Tag Archives: Eddie Marsan

Atomic Blonde (2017, David Leitch)

Far more often than not, Atomic Blonde is not more than it is. Atomic Blonde is not a “realistic” late eighties spy thriller à la Graham Greene or even John le Carré (see, I can do nineties “New Yorker” levels of extra too). It’s not a James Bond movie with a female lead (Charlize Theron). It’s not a great part for Theron. It might be a great role–Blonde’s got its problems but none hurt the idea of a sequel for Theron. In fact, if it weren’t filled with so many twists and turns–which is, unfortunately, what Atomic Blonde is, what it wants endeavors to be—full of twists and turns. Because Blonde really doesn’t care about logic, it cares about effect. I was going to say impact and effect but… actually, not so much impact. Because Blonde also isn’t some amazing all-out action picture with Theron kicking ass for a hundred minutes set to an amazing eighties soundtrack. There’s some Theron kicking ass, there’s some excellent action, there’s some… great songs… adequately applied, but all of those successes are extremely qualified.

First—Theron. Who is in every scene save a handful and the action is centered around her. She’s a British spy going to West Berlin to get a master list of spies out of East Berlin before the wall falls or the Soviets find it. Now, maybe biggest logic problem in the movie? Who made the stupid list. See, there’s the super-secret double agent who is doing terrible damage. Double agent British and Soviet, so originally a British spy, but then turned to the Soviets. The movie takes a while to introduce that detail—originally Theron just thinks the list is about not outing all the other spies, she’s not even aware of the double agent until the action in the movie takes place. Also there’s a dead ex-lover in Berlin. There’s a lot. And Blonde does a good job establishing it. The first act is incredibly solid. But once it becomes clear it’s not going to do anything particularly interesting with Theron or anyone else… it gets a little tedious. Even the action, which isn’t good.

See, Blonde increases the spans without action as the film progresses. Less action overall, longer action scenes. Sometimes it’s a car chase all in a “continuous” shot, sometimes it’s a fistfight. Actually, in the case of the car chase, it’s the fistfight then the car chase. It’s a whole lot. Atomic Blonde can be a lot, but never quite the right a lot. Where to gets going in the third act, with all the reveals and consequences of twists… there’s enough material it could’ve been a much better part for Theron. If it had been more Graham Green or John le Carré. Or if it had been less. If it had just been the action, the endurance aspect would’ve been awesome for Theron. The in-between doesn’t leave her much in the end. Potential for a better written sequel, which isn’t great.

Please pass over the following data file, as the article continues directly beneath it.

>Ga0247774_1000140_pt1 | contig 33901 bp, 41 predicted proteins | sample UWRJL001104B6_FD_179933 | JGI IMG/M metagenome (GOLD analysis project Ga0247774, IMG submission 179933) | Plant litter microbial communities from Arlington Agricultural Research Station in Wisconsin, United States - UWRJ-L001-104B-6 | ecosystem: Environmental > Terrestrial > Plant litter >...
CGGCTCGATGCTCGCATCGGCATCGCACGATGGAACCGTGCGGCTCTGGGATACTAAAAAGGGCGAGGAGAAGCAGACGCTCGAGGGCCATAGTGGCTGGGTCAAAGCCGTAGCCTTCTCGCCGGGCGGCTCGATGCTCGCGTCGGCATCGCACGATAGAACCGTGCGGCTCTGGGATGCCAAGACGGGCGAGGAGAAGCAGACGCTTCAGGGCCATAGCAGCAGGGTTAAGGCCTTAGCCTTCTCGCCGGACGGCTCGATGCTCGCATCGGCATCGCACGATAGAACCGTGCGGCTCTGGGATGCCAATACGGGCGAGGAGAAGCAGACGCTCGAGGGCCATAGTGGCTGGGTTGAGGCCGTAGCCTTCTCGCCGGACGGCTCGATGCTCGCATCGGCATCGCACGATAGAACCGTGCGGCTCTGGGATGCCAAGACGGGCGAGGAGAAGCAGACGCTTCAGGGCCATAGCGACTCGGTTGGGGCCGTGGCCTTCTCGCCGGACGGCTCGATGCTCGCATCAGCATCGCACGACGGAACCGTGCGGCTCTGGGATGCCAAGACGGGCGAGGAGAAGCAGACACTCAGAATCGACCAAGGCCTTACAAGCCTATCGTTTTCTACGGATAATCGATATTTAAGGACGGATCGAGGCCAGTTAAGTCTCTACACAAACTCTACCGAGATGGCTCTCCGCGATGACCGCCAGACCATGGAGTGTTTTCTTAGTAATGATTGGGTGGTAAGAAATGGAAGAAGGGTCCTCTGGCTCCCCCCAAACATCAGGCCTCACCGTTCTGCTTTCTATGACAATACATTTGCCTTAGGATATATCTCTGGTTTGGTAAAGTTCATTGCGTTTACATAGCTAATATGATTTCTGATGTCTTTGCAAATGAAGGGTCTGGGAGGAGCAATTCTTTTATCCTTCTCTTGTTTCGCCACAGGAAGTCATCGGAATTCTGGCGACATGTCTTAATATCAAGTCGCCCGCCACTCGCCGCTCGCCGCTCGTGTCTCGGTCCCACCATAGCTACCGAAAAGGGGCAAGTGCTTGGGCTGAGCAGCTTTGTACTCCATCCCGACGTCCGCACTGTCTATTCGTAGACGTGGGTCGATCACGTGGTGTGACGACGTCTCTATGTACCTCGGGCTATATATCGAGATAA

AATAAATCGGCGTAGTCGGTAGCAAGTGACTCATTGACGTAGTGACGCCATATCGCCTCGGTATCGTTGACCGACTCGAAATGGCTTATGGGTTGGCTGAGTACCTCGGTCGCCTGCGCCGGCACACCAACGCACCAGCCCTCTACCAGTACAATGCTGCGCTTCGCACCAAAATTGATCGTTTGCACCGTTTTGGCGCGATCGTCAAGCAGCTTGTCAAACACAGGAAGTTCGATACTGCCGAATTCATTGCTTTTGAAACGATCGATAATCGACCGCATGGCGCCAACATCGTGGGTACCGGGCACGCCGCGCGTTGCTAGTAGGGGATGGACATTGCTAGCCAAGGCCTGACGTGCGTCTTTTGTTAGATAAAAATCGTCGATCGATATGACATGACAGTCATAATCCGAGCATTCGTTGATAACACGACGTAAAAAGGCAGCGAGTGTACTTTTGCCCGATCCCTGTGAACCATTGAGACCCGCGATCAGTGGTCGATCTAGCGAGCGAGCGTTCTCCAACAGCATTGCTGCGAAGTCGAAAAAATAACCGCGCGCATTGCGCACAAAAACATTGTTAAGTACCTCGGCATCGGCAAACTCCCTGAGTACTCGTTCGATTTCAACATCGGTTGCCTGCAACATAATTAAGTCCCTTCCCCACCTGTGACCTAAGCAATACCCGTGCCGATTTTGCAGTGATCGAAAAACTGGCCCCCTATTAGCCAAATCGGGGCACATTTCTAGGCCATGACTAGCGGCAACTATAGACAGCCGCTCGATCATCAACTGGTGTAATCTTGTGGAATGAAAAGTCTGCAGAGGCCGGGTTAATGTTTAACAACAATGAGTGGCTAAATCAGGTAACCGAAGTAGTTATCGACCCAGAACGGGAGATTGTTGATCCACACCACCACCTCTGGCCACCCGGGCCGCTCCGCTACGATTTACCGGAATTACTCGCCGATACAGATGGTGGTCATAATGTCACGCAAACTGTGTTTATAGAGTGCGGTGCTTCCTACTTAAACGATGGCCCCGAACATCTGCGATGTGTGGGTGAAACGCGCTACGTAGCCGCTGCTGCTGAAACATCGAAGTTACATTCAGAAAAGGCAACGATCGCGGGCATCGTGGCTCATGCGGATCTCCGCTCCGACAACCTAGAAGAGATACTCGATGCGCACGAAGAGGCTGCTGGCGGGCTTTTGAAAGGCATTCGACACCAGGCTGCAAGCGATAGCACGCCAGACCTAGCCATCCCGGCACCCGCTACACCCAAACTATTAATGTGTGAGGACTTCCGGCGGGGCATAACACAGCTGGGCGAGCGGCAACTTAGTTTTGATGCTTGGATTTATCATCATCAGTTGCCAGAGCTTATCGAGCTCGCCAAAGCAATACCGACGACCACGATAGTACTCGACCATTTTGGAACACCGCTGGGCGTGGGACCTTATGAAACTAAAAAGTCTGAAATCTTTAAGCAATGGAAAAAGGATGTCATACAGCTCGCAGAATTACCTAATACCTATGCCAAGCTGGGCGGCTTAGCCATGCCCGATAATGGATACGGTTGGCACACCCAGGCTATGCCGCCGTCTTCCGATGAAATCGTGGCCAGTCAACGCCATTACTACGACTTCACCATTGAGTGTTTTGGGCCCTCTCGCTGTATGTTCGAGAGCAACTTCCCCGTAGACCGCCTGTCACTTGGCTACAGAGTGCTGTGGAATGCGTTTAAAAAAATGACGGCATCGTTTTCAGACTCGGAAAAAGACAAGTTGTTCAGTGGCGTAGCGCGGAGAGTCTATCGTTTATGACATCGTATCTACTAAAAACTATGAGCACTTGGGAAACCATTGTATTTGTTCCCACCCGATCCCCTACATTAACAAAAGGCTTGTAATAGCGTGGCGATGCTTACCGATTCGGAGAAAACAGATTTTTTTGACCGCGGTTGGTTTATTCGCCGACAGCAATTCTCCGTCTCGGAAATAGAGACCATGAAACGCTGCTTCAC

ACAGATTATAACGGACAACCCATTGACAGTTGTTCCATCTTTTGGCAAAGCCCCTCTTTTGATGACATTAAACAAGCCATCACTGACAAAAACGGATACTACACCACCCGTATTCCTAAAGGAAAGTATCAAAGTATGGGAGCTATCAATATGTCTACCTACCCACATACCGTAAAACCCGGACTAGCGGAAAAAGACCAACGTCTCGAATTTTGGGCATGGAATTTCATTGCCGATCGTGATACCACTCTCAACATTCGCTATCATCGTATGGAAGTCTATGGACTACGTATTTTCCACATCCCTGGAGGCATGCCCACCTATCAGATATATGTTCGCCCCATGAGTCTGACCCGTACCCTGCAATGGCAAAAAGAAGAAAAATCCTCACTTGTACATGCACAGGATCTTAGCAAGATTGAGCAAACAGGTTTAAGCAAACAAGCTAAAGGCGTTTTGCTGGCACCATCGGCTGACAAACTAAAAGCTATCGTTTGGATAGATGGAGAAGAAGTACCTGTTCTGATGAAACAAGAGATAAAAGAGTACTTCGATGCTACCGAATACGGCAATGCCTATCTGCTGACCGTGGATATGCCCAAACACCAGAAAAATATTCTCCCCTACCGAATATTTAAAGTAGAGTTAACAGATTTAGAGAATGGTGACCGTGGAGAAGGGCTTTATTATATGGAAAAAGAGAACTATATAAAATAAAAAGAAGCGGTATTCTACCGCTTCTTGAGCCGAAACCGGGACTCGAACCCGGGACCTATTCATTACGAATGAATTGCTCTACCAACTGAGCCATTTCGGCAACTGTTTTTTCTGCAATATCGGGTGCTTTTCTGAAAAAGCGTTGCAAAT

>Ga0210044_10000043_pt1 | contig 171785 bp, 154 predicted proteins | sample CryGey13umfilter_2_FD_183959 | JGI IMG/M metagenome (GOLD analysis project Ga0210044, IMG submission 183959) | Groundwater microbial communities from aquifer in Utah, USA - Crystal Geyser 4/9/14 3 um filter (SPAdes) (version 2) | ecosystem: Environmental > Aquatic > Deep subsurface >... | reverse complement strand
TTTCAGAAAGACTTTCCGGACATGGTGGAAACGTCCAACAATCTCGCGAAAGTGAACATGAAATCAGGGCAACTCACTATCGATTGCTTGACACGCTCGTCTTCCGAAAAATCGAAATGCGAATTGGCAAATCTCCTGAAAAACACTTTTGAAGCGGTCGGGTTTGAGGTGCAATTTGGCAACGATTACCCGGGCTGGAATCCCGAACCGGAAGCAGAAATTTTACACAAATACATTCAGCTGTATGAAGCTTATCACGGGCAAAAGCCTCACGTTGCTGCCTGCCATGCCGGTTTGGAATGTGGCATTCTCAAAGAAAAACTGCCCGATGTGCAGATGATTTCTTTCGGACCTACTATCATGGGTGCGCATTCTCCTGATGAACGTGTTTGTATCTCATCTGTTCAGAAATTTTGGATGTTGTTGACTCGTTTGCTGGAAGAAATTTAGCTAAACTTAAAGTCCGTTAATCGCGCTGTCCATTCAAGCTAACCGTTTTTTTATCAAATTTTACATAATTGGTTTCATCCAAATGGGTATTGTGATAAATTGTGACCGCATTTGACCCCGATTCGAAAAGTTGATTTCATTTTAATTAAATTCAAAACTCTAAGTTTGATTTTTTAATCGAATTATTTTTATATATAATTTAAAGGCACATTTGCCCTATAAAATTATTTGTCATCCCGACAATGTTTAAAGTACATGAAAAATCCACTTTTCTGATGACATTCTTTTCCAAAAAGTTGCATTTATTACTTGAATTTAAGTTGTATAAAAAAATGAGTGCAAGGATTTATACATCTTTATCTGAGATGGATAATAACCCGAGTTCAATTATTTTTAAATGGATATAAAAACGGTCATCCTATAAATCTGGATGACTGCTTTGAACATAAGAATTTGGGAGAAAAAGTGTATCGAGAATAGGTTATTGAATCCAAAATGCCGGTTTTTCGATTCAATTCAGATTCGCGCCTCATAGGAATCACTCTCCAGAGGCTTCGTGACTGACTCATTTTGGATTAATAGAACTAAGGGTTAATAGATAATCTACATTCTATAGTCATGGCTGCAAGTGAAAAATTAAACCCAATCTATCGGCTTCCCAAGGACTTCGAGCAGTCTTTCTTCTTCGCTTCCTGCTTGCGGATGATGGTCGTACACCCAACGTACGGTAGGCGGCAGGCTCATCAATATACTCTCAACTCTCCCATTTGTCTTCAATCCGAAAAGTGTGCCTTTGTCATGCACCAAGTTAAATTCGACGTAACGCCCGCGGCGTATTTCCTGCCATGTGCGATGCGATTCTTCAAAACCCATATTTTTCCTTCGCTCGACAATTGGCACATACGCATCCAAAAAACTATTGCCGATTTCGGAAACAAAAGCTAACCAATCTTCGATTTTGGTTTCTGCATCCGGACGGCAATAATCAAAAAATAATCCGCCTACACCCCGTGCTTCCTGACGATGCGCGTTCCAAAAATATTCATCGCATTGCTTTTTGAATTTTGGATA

It would also help if James McAvoy weren’t so bland. He’s the British West Berlin station chief and he’s “gone native,” or so spymaster Toby Jones worries, which immediately makes McAvoy suspicious re: the double agent to the audience and Theron and even Bond girl French spy Sofia Boutella, but not Jones or big boss James Faulkner or, seemingly, anyone in Berlin. Maybe it’s bad exposition on the double agent thing. Blonde sometimes rushes exposition—it leverages the direction, the photography (Jonathan Sela), Elísabet Ronaldsdóttir’s excellent but underutilized editing, and lead Theron being cool to get over the pesky details. Blonde avoids the details of the twists and turns to get the effect. Hence the aforementioned lack of impact.

Anyway.

Director Leitch doesn’t care enough about the soundtrack—and, I’ve been wanting Til Tuesday’s “Voices Carry” in an action movie since the late nineties and it’s finally in one and it’s in a very problematic sequence involving Bond girl Boutella. They do a really weird job of establishing Boutella in the film—including via a Blow Out homage—and she’s one of the film’s biggest misses. Biggest miss? James McAvoy. He’s got less heft as a Berlin spy in the late eighties than Til Schweiger, who’s in three thirty second scenes, with no close-ups, always sitting down. Theron carries McAvoy through their scenes, which isn’t easy because she doesn’t get a lot of lines opposite him. She does with some of the other characters, but McAvoy’s supposed to be dominating their scenes and Theron literally has to hold it up with silent energy. McAvoy’s exhausting. And he never pays off, even in a little, in performance or script. The latter isn’t the bigger problem but it never giving McAvoy anything good, even at the end… eh.